Characterizing the Catalytic Action of μ-Calpain on Myofibrillar Protein Structure
Fraser-Smith, E. L. (2006). Characterizing the Catalytic Action of μ-Calpain on Myofibrillar Protein Structure (Thesis, Master of Science (MSc)). The University of Waikato, Hamilton, New Zealand. Retrieved from https://hdl.handle.net/10289/2253
Permanent Research Commons link: https://hdl.handle.net/10289/2253
Solving the problem of inconsistent meat tenderness is a top priority of the meat industry. This requires a greater understanding of the processes that affect meat tenderness and the adoption of such information by the meat industry. It is essential that we understand the mechanism of meat tenderisation of which, the calpain protease system is believed to play a central role.This thesis focuses on three aspects; characterisation of calpain activity, the effect of porcine μ-calpain on myofibril degradation and the effect of μ-calpain on specific proteins desmin and troponin-T.To study the effect of calpain activity, fluorogenic assays were used to determine: μ-calpain concentration for optimal peptide cleavage; calcium requirements and the effect of chelating substances on the activity of μ-calpain. In addition, the affinity of μ-calpain for substrates CalS-I and CalS-III were assessed.The effect of μ-calpain on myofibril degradation was evaluated through the use of myofibrillar fragmentation index and density marker beads. Myofibrils were digested at three different temperatures for varying time periods. Conflicting results were displayed and it was concluded that these methods are not accurate, thus further research should be conducted to ensure inconsistencies are eliminated.Specific proteins desmin and troponin-T have previously been shown to exhibit degradation in the presence of calcium and μ-calpain. SDS-polyacrylamide electrophoresis, western blotting and densitometry measurements were utilized to investigate this effect. It was concluded that μ-calpain plays a significant role in the post mortem proteolysis of myofibrillar protein.This thesis provides information and strives to give a better understanding of the proteolytic changes that occur within muscle. Understanding how these mechanisms affect meat on a cellular level, can help to control the influence they inflict on meat quality.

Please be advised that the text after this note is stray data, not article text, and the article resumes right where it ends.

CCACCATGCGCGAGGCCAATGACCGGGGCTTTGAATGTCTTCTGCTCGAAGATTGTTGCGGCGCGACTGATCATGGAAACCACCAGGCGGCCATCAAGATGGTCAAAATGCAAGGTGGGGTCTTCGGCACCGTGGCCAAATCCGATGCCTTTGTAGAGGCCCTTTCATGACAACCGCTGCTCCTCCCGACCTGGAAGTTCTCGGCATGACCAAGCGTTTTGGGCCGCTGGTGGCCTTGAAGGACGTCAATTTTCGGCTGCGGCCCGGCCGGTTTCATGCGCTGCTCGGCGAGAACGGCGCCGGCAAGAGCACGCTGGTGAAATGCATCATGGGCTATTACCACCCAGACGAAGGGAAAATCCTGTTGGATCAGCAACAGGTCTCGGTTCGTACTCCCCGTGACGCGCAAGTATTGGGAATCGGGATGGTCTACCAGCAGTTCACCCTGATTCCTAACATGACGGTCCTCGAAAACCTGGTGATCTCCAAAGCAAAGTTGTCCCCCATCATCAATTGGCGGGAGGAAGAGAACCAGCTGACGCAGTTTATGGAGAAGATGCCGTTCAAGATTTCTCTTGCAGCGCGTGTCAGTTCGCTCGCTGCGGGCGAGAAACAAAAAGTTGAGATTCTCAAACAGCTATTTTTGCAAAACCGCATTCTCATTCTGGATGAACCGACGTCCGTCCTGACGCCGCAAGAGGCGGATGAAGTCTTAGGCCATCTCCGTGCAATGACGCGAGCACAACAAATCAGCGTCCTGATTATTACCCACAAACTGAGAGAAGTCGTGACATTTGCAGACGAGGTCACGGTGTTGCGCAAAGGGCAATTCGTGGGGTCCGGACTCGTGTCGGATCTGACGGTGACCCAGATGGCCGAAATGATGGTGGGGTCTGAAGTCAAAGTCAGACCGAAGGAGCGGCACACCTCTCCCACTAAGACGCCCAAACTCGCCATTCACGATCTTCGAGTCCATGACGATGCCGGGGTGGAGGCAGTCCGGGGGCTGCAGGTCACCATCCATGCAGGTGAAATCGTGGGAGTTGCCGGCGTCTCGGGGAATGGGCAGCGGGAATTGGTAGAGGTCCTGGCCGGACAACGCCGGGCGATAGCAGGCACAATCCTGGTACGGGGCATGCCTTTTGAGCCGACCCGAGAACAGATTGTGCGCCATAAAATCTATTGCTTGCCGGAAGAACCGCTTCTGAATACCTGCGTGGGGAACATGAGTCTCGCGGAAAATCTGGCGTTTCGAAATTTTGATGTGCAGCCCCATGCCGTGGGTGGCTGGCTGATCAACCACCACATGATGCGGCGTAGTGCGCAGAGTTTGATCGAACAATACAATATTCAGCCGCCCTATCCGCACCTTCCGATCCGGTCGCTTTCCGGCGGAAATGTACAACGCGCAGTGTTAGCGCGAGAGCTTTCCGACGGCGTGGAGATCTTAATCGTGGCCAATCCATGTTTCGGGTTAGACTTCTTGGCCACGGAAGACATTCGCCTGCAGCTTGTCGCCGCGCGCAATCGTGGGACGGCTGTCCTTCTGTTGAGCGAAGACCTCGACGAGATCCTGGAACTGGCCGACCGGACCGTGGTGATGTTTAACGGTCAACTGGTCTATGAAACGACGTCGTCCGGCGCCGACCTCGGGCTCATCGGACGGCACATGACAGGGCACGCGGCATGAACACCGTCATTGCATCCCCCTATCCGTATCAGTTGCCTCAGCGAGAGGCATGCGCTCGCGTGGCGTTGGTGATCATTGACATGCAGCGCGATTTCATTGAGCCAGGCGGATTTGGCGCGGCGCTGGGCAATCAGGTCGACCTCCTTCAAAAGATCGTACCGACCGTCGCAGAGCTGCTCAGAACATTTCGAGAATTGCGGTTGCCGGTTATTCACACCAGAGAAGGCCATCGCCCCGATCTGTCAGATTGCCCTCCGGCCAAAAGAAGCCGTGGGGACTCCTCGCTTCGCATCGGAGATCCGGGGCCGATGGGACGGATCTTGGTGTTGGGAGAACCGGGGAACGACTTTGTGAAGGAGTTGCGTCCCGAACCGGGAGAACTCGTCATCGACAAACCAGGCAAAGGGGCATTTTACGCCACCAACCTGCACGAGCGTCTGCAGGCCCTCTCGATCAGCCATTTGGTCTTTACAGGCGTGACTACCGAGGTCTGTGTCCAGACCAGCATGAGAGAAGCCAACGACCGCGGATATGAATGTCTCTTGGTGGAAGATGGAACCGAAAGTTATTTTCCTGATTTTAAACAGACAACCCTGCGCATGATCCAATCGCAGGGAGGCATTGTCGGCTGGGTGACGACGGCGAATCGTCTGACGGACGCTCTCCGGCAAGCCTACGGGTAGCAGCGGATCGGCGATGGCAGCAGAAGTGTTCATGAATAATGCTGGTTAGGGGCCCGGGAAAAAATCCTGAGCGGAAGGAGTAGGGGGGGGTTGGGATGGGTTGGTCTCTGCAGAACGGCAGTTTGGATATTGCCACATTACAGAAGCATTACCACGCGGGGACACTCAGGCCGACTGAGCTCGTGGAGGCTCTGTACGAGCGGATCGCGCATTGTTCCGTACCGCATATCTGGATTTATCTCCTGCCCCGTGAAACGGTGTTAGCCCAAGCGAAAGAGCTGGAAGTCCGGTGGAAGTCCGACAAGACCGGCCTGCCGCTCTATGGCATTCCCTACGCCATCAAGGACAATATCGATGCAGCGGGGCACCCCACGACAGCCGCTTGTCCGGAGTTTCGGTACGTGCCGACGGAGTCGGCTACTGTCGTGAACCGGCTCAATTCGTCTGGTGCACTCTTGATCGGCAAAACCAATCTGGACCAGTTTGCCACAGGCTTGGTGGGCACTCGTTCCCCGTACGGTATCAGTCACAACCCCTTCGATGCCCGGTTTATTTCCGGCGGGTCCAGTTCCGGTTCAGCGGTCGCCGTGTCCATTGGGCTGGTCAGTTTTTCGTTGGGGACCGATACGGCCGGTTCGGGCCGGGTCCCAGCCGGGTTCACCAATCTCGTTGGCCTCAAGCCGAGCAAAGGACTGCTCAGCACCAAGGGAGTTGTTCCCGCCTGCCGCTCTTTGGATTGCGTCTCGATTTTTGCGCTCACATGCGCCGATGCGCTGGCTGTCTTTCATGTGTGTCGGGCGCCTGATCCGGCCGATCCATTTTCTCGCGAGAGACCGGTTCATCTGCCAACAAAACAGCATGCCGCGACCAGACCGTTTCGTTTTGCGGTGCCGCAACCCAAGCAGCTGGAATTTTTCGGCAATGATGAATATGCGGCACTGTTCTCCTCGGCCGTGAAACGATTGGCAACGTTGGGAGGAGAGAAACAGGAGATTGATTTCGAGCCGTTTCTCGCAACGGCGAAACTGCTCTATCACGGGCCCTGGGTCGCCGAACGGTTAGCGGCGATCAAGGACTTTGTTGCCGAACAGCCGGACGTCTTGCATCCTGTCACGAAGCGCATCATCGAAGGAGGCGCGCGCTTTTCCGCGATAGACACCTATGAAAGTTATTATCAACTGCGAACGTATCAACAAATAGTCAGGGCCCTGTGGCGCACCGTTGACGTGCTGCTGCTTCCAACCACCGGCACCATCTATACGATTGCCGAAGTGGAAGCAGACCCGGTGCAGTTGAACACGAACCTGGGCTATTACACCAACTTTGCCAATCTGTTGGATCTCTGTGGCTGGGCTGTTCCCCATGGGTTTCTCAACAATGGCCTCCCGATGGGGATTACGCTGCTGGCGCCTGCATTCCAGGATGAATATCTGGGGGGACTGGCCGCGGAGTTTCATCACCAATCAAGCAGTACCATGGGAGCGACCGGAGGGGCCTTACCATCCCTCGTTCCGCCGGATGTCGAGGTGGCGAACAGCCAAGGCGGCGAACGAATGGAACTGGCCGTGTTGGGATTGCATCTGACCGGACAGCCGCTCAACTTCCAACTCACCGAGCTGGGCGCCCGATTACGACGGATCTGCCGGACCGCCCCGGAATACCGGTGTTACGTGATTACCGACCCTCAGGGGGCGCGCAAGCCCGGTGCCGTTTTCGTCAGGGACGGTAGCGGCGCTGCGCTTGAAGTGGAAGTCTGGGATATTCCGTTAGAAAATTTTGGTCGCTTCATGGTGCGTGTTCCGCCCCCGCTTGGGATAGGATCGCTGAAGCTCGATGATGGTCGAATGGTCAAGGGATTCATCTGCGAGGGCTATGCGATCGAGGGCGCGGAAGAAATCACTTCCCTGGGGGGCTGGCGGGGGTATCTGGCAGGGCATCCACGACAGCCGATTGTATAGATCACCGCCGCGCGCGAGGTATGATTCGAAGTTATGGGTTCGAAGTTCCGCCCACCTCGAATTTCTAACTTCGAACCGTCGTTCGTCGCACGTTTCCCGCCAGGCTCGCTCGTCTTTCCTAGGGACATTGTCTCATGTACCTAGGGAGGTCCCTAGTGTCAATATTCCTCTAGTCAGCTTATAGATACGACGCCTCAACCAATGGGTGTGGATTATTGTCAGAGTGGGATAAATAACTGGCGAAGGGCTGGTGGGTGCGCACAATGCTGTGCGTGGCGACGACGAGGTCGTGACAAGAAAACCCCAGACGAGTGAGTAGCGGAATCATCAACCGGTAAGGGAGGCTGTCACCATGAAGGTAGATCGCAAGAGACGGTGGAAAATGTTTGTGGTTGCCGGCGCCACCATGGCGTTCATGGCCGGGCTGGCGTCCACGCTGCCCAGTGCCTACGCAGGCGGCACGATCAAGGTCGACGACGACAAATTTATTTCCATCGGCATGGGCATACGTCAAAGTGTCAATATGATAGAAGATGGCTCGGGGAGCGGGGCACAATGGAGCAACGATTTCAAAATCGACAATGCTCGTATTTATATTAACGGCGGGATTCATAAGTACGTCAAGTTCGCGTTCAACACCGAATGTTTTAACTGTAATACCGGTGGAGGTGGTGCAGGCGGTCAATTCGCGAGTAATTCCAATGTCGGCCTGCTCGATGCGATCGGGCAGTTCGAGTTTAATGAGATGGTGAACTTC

The University of Waikato
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- Masters Degree Theses